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Thinking back,and forward,on that wonderful fellow,The 'Regulator from Hell'

Has he retired, mellowed, or changed over to compliance?

Over the last three years, while I have been blogging about community banks, I have had the opportunity to address numerous situations impacting the lives of community banks and community bankers. As you might appreciate, the blog that generated the most hits (5,441) was the one entitled "The Examiner from Hell."  

Looking back at my old "friend"

I wrote this blog, published in April 2010, at the height of the financial crisis. My personal experience with an examiner triggered it.

He had criticized a bank that was under a consent order. The consent order required the bank to do something within 90 days after the order. The bank's "sin" was that it accomplished the task even before the order was finalized and thereby, was not in technical compliance with the order because the activity did not occur within 90 days after the imposition of the order.

I have not had any further experiences with that particular examiner lately, and that is likely a good thing. I anticipate the examiner may have retired now, having shot all of his creative bullets at community banks along the way. This leads me to the issue of what is happening around the country as it relates to community banks and regulatory relations.

Scan of the community bank community

I have not done any major surveys on this issue. I have reviewed a few of the surveys that are available. But what I'd really like to share is my anecdotal experience from traveling coast to coast working with community banks.

My overall conclusion is all parties--bankers and regulators-have grown tired.

In fact, the bankers are fatigued. The regulators are fatigued. And more so than that, the borrowers are fatigued, having lived through four years of economic disaster.

At the beginning of the financial crisis, regulators put a lot of pressure on community banks to comply with whatever requests they made, appropriate or not. This particularly involved compliance with or execution of consent orders. The regulators also put a lot of pressure (and verbal abuse) toward the directors.

During the course of events in the middle of the financial crisis, I even coined a nickname for one of the federal regulatory regions as the "home of the screaming regulators." 

Those community bankers who experienced life that particular region know which one I am referring to. The rest of you, count your blessings.

Inconceivable becomes reality

Fast forward a couple of years, and although I cannot believe I am even uttering these words, it appears that the regulators have moved into a kinder and gentler phase.

 I still run into the examiner-from-hell types, mostly in the compliance area these days. But on safety and soundness, as the industry has grows healthier and the regulators have grown more fatigued, the approach to the banks appears to be much more reasonable.

No more screaming and yelling about what the bank is going to do or how they are going to close them down. It has not yet progressed to the point where the community bankers and the examiners, at an exit meeting, sit in a circle and sing "Kumbaya," but it does come much closer to the regulators taking the position that "we do not want to close your bank, we hope it works out, we have had enough failures in the industry, etc."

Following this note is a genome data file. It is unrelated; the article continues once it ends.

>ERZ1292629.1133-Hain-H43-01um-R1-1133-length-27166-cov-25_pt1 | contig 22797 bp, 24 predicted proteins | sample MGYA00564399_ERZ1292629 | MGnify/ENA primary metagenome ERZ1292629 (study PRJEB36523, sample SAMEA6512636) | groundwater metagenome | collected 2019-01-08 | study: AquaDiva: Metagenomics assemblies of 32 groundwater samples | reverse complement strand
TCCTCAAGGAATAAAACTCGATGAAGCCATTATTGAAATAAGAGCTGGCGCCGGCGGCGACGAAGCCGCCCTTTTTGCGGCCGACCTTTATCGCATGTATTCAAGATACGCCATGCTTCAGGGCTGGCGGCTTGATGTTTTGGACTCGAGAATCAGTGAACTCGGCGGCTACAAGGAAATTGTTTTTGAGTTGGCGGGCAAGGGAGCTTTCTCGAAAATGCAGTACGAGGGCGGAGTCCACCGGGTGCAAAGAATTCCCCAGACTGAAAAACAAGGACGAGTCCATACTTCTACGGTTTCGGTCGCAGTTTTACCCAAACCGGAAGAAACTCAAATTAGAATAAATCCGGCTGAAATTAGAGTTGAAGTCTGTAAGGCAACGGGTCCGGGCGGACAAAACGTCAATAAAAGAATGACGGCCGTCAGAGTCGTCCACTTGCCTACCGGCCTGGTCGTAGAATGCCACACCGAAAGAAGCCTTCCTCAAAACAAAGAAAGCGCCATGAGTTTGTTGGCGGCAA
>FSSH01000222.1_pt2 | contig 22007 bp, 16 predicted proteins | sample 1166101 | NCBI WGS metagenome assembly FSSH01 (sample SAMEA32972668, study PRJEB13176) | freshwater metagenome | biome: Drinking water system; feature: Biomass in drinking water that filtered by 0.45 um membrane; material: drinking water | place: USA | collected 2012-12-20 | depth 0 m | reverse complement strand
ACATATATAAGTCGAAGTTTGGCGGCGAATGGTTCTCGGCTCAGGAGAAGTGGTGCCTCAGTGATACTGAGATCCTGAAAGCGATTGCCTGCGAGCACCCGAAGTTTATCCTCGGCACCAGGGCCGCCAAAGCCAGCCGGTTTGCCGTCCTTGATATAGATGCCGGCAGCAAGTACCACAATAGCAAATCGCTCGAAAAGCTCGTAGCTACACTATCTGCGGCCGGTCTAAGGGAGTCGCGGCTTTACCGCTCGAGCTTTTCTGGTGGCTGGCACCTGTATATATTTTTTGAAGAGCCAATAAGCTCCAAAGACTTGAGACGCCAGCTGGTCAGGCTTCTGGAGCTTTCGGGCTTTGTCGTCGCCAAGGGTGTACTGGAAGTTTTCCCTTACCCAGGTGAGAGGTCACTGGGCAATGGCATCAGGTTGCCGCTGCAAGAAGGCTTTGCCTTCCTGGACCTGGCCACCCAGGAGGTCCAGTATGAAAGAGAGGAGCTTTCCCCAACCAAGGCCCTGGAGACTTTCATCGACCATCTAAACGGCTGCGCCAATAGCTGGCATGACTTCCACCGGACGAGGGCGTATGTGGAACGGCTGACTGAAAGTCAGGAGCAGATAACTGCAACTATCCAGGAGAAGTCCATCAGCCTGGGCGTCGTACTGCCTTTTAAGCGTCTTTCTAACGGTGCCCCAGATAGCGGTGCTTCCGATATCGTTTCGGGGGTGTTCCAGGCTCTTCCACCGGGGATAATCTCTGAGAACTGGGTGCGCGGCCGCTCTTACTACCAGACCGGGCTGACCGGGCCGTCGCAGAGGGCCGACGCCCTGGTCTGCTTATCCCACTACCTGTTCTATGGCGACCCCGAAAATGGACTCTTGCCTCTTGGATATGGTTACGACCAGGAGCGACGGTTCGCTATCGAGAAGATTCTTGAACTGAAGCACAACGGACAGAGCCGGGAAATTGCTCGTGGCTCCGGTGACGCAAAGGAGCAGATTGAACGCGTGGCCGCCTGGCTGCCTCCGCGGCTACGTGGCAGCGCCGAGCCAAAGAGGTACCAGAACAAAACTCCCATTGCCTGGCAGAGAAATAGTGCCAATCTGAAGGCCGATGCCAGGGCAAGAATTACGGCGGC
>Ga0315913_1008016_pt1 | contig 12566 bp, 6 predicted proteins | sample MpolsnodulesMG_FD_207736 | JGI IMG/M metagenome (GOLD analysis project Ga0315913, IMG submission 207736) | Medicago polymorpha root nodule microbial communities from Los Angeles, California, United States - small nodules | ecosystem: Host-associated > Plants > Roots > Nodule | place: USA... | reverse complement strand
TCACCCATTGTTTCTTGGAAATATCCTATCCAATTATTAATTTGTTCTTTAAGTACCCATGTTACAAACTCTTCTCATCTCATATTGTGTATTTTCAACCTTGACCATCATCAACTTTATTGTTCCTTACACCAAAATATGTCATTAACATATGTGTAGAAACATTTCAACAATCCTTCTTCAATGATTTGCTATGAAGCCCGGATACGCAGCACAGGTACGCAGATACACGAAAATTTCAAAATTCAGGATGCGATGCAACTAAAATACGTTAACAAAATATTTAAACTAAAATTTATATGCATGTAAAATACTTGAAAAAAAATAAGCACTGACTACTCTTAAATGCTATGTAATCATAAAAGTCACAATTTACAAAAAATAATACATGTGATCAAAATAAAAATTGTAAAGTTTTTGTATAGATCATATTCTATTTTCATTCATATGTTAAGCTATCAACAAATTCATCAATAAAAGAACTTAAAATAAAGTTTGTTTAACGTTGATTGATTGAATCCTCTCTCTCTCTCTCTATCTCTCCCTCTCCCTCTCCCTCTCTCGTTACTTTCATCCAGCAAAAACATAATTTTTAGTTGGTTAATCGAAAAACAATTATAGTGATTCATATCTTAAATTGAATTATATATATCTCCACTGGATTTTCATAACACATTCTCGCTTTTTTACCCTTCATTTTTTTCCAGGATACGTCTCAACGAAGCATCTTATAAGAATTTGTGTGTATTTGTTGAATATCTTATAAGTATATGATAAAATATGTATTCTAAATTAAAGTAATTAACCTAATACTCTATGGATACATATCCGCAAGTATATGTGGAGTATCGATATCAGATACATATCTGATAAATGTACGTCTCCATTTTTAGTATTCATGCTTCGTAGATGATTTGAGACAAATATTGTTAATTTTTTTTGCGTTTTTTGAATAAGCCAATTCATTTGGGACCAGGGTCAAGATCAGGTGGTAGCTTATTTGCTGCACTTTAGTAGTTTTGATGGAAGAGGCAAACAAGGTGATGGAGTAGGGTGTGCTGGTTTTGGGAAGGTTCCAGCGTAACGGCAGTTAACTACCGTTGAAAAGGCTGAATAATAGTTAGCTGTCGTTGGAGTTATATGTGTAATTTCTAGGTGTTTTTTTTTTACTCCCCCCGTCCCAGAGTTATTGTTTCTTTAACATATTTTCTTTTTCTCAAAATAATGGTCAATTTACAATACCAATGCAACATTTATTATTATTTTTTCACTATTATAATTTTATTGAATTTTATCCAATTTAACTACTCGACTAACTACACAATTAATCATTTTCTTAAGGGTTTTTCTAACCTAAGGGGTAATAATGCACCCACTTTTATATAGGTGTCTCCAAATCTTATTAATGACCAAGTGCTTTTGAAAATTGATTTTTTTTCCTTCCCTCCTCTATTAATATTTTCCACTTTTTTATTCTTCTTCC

Hopefully, if the regulator from hell has not retired, at least he has mellowed.

Not done with trouble yet

We are still seeing a tremendous amount of asset quality problems and lingering legacy problems in the boom-bust states. And we are now seeing some asset quality impairment/softening in the non-boom-bust states, .e.g. West Virginia, Wisconsin, etc. For the most part, however, regulatory relations have grown much easier, thank goodness.

Notwithstanding the fact that regulatory relations have gotten kinder and gentler, the regulators continue to "pile on" the requirements both in safety and soundness and compliance.

Witness the OCC's recent "guidance" regarding capital planning.

Does everyone remember the "guidance" on commercial real estate?  It became pretty hard and fast rules pretty quickly.

And then there is the Basel III problem. Regulatory relations are not rosy in the community banker's perspective when they involve his or her bank, but for the industry as a whole, it seems to me things are getting better, thank goodness!

Jeff Gerrish

Jeff Gerrish is chairman of the board of Gerrish Smith Tuck Consultants, LLC, and a member of the Memphis-based law firm of Gerrish Smith Tuck, PC, Attorneys. He frequently contributes to Banking Exchange and frequently speaks at industry events.

In mid-2016 Gerrish's blog received a national bronze excellence award from the American Society of Business Publication Editors. This followed his receipt of the regional silver excellence award for the Northeastern Region from the same group.

Gerrish formerly served as regional counsel for the FDIC’s Memphis regional office and with the FDIC in Washington, D.C., where he had nationwide responsibility for litigation against directors of failed banks. Since the firm’s formation in 1988, Gerrish Smith Tuck has assisted over 2,000 community banks in all 50 states across the nation with matters such as strategic planning, mergers and acquisitions, common stock private placements, holding company formation and reorganization, and a wide variety of regulatory matters. Jeff Gerrish can be contacted at [email protected].

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